Time management skills are in demand, but misunderstood. Lists and planning, organisers, saying ‘No’…. These are all very well. Most people already know how to do them and I have found – when people come to my workshops – they are looking for something different.
Although he gurus of productivity and performance would have us believe otherwise there is no such thing as time management. When I run workshops with that title I invariably start the day by saying so.
Popular business wisdom (now there’s a thought), would have us believe that time can be managed in the same way that we manage terrain or space. Therefore it can, by erroneous extension, be studied and learned – like land management or hotel management for example – so that people who don’t know how to do it or who don’t do it very well can get better at it.
A couple of obstacles
There are several problems with this. As a starting point here are two. Time is a concept, a construct created by human imagination to enable us to think about how we live and and order our lives. It is not material and quantifiable like, say sand or school, and attempting to manage a concept as though it is something material is clearly impossible.
The second related point is that thinking about time as a manageable entity misleads us into a set of beliefs and habits that tend to highlight deficiency and loss and are self-reinforcing.When we talk about ‘spending’, ‘wasting’ or ‘not having enough’ time, we invoke subliminal regret, urgency and warning that distract us from the real problem.
Thinking about time in this way does nothing to help us to develop our time management skills, nor understand how to solve the problem of ‘not having enough time’. We cannot manage time, but we can manage ourselves and order our thinking.
Of course the metaphorical language we use in discussing and thinking about time as a finite recourse is necessary, but language – another abstract concept – is not the things it describes. Time ‘passes’, sure enough, but it also ‘stands still’; we can ‘remember a time’ but we also ‘forget events from the past’. And the way thinking about time is entwined with money confuses us still further.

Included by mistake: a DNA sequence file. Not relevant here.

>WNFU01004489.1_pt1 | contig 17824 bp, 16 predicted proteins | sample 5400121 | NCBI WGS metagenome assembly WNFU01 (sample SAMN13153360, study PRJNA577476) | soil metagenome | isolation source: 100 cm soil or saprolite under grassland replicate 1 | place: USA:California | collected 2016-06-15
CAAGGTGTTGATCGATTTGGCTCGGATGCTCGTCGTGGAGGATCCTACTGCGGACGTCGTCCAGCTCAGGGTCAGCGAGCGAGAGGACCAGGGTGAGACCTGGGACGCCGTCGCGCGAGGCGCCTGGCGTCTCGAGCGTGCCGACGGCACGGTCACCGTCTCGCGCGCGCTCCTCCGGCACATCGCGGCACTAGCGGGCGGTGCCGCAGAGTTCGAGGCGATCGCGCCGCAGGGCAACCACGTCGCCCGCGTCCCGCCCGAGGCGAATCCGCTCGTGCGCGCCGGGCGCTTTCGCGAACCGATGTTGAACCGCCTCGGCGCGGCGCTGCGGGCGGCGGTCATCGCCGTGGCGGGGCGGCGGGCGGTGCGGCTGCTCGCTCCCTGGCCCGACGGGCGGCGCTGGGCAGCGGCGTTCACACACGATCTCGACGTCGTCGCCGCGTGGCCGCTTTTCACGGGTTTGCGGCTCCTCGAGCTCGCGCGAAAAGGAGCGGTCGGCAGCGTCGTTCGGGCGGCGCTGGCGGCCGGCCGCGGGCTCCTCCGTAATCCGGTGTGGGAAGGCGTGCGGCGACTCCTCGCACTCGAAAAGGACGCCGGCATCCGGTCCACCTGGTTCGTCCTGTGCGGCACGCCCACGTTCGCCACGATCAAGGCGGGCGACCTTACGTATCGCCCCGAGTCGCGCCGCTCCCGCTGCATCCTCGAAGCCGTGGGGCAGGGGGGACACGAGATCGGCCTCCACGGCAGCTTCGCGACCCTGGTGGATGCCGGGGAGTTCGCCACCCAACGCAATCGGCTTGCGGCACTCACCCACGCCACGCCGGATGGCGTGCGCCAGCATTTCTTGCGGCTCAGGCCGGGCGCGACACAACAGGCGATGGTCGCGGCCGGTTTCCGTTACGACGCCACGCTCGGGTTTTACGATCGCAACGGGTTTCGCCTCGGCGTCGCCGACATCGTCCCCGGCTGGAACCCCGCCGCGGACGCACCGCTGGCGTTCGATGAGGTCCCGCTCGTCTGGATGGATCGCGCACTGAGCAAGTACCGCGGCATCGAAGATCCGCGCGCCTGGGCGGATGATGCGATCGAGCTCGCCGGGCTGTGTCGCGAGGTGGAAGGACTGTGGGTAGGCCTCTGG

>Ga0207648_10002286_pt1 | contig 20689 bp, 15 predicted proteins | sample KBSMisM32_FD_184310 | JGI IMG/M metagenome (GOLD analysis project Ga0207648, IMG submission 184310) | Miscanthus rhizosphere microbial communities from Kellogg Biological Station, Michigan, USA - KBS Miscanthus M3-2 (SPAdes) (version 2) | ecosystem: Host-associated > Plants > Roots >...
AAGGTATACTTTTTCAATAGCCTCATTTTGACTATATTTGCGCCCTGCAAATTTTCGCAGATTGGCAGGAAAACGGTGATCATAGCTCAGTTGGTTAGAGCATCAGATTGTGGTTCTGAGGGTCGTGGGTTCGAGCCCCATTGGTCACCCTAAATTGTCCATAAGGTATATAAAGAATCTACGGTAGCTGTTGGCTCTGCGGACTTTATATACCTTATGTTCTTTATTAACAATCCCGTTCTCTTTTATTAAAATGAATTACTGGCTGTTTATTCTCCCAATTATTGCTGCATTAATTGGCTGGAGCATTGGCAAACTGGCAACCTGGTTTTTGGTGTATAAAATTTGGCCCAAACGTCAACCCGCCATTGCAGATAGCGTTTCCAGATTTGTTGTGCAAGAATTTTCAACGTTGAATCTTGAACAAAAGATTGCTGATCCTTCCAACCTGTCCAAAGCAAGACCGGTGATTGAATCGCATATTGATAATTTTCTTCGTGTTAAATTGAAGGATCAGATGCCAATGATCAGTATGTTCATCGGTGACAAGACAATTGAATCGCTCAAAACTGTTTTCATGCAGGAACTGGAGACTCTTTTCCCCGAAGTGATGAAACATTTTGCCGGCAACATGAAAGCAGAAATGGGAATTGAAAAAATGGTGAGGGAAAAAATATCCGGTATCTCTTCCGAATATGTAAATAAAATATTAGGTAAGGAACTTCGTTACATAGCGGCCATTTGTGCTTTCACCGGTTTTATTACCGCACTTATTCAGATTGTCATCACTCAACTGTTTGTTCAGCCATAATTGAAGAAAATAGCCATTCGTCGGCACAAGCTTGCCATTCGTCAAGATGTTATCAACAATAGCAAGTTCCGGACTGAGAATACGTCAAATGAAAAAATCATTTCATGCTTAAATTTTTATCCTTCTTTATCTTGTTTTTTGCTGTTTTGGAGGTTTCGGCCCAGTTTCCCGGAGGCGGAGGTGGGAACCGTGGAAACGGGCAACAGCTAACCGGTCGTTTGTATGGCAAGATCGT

If reading this is confusing it is deliberately so. Confusion and uncertainty are often precursors to change and if we want to manage time something must change. If our aim is to experience things in a way that satisfies us, to lead a fulfilling or productive life, or whatever, then we must unavoidably start thinking, sooner or later, about our individual and personal relationship with time.
Time management attitudes
We cannot manage time, but we can manage our attitudes, priorities, purpose and above all how we experience each moment. I recently watched a clip of Steve Jobs at Stanford University, in which he said that each day he looks in a mirror and asks himself “If today was to be the last day of my life, would I want to do what I am about to do today”. If the answer is “No” too many days in a row, he said, he knows he needs to change something. This is hardly an original thought but it does echo what philosophers and pundits have been saying for millennia, so perhaps there is some value in it.
In his short book The Art of Time, JL Servan-Schreiber says: “Our popular ways of expressing ourselves can be misleading. ‘Gaining’ or ‘losing’ time makes no sense: we have the totality of available time at our disposal. It is unmodifiable. the only thing we can do about it is change our attitude toward it and make good or poor use of it, and that is indeed something… to get time under control involves getting oneself under control. Worse luck for those hoping for tricks or miracles.”
What I find in my workshops is that most people are relieved when I announce that time can’t be managed. We all know this really and while I am happy to use the term ‘time management’ as a general concept when talking about personal development and training, we should not use it to delude ourselves.
Servan-Schreiber J.L., (1989), The Art of Time, Bloomsbury, London
Rowe, D., (1993), Time on Our Side; Growing in Wisdom, Not Growing Old, Harper Collins, London.